Overwhelmed by creating fantasy worlds?
Lost in your world? Unsure where to go next?
30 Days of Worldbuilding breaks the task into manageable chunks. By following 30 creative prompts, this book will guide you from idea, to full world.
This workbook will help you to:
* Break the epic task of worldbuilding into easy steps
* Build a full and complete world with prompts you may not have thought of
* Tie your worldbuilding into your story to increase tension and conflict
* Bring your worldbuilding back to your characters to get your readers hooked
This book also includes a bonus lesson on building magic systems that work. By completing just one prompt each day, you can have a fully created fantasy world in a month. You will also have an invaluable book of worldbuilding notes to keep beside you as you write.
Get 30 Days of Worldbuilding today, and stop getting lost in your world.
Available as both an ebook Guidebook and a paperback Workbook with space for answering each prompt.
I bought this book on a whim yesterday and it arrived this afternoon while I was out swimming. As some of my long-time readers might know, I occasionally write fantasy.
I know the world I built, Erce, from the core upwards, but I don’t know know how I know. I have written some of it down on here. There have been some changes to the world since then, and I’m working on a massive rewriting project. The main character of Lizzy remains but the world is changing a touch, with more obvious magic and fantasy elements.
In July I’m running a four part fantasy writing workshop through The Faraway CIC, and I needed some ideas for writing exercises. I wanted to check I had enough content as well. There are bound to be things I’ve missed if I don’t check it against other people’s work.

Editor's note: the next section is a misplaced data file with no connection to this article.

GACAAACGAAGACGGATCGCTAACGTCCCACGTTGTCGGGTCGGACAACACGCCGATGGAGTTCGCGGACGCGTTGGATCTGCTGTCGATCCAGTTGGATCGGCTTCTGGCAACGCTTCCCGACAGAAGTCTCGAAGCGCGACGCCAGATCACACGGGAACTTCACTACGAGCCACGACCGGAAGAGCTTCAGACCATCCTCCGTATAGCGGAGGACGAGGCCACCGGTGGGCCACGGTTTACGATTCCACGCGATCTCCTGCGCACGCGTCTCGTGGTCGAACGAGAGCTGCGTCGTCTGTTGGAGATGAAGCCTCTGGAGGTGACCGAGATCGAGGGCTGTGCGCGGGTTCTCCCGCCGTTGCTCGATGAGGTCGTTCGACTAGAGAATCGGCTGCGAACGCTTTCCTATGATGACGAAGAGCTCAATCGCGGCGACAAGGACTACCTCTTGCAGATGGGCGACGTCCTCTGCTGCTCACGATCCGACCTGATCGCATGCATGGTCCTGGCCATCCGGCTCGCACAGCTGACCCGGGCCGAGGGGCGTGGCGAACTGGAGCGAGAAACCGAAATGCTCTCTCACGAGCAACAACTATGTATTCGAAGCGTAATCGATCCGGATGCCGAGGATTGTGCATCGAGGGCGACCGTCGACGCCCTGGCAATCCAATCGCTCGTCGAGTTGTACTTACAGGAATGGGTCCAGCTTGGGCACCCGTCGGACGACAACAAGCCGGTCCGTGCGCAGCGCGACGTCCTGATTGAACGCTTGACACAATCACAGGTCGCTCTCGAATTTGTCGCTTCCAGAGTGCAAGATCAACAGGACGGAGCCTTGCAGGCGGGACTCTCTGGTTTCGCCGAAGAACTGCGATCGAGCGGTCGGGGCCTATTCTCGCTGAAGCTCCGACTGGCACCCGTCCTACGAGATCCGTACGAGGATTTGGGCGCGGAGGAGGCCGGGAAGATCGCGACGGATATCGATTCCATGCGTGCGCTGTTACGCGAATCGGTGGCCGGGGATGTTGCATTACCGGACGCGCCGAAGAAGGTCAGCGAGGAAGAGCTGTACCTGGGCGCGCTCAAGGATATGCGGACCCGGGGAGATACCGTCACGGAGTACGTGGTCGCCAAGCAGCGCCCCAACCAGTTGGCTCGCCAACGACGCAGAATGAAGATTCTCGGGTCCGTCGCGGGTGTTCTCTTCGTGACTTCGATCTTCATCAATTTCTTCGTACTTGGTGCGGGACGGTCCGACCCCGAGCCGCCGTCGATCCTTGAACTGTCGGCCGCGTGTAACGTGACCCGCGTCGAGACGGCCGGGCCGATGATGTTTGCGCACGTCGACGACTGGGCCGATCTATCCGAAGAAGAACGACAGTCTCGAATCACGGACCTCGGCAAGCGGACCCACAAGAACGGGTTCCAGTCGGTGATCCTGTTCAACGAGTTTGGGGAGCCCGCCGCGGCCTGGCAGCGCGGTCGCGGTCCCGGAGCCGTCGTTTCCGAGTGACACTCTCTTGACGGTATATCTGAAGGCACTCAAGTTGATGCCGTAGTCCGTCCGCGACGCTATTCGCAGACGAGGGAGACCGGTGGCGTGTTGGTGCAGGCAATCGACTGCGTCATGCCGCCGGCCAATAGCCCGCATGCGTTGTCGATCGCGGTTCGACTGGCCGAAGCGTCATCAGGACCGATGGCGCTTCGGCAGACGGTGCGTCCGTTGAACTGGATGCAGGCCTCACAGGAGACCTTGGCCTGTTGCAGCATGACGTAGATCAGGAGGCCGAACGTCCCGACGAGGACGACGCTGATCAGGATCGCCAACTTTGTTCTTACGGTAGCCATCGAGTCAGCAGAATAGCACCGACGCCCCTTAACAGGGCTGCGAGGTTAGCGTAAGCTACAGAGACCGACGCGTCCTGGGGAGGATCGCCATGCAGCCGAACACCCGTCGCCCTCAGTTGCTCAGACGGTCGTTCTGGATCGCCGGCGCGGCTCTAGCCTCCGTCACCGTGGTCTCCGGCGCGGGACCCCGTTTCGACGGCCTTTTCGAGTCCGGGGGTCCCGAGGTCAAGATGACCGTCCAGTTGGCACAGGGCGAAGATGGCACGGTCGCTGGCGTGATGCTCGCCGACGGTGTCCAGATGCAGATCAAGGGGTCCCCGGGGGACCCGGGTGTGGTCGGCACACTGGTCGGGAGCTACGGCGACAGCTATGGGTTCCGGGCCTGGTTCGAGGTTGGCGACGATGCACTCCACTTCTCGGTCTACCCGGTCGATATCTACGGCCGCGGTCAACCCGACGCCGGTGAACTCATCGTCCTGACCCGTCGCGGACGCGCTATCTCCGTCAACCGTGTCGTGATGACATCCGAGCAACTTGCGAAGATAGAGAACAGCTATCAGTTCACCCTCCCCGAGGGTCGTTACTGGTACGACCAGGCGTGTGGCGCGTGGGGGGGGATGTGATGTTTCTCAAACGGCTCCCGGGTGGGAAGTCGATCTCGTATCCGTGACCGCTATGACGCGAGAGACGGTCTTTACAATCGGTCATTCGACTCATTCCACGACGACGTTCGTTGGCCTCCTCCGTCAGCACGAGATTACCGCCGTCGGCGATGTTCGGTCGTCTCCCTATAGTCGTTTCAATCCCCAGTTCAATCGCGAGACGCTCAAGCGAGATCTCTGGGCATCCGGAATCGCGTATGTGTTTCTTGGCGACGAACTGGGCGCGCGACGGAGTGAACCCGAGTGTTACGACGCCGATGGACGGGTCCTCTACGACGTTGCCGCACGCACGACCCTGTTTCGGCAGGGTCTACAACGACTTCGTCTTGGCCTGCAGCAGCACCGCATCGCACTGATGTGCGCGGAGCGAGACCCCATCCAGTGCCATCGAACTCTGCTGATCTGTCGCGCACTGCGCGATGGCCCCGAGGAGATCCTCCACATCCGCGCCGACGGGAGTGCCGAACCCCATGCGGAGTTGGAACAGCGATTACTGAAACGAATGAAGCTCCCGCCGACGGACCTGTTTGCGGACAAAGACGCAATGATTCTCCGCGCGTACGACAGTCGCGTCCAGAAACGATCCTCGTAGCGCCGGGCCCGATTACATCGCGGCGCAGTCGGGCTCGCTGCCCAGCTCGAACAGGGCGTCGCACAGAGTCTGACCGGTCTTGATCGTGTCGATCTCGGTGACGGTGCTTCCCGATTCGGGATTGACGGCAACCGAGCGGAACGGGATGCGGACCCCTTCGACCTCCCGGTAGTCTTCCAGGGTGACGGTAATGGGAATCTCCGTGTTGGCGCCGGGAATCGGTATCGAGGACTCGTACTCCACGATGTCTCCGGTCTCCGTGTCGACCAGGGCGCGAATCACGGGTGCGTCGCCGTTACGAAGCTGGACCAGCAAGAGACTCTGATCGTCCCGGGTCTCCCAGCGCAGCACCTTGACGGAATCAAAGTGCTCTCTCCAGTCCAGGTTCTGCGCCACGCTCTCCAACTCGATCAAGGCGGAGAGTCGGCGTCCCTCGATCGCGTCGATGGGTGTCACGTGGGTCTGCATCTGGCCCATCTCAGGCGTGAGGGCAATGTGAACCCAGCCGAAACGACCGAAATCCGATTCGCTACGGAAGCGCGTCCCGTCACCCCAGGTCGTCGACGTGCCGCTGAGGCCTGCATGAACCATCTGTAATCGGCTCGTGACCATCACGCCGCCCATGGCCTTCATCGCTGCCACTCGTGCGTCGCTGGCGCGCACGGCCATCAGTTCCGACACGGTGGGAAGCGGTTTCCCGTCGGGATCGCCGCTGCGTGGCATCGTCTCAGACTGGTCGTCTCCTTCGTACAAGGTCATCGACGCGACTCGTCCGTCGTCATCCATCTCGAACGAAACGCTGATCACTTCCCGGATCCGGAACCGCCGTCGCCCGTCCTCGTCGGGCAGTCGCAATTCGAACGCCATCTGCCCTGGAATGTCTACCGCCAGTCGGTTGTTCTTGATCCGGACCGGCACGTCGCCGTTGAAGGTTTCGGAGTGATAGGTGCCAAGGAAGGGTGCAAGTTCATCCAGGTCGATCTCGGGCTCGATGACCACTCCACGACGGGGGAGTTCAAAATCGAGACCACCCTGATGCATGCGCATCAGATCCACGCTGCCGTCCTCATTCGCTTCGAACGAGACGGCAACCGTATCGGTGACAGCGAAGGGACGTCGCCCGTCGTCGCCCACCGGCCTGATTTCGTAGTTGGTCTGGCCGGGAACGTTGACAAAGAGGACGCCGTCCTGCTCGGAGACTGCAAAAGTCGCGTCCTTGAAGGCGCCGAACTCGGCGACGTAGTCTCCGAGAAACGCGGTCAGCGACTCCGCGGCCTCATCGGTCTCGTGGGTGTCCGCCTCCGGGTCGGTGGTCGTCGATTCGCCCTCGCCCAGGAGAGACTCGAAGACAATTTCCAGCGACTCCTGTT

As it happens, this book has been quite though-provoking both for my own worldbuilding and for the workshops. I’ve ordered a couple of other books by the author because I think this workbook will be very useful to me as a writer. The author is a massive fantasy fan and a writer of speculative fiction herself, so she knows what she’s talking about (I have doubts about her taste – Narnia, really? Everyone knows Tolkien was the best Inkling!). I think I will return to this book every time I build a world (there are a couple sitting in my notebooks and several stories waiting to be written in those worlds), and I will be using it to work on the re-writes of the Erce stories.
I’m not going to write in the book itself, although there is space in the book for that. It’s the sort of book you can dip into and work on an aspect of your worldbuilding or work your way through it over a month, perhaps in preparation for NaNoWriMo, or a writing retreat. The author always brings it back to the question of ‘how do these aspects of your world affect your character?’ How does a particular law or cultural event affect them and their lives? What conflict does it bring? The author reminds the reader that you have to keep these things in mind even if you don’t use it in the story. It gives the story depth, by implying that there is a history and culture that is totally normal to the characters even if it is alien to us as readers.
Very happy to recommend this book and I’ll be happy to read the other books I’ve ordered.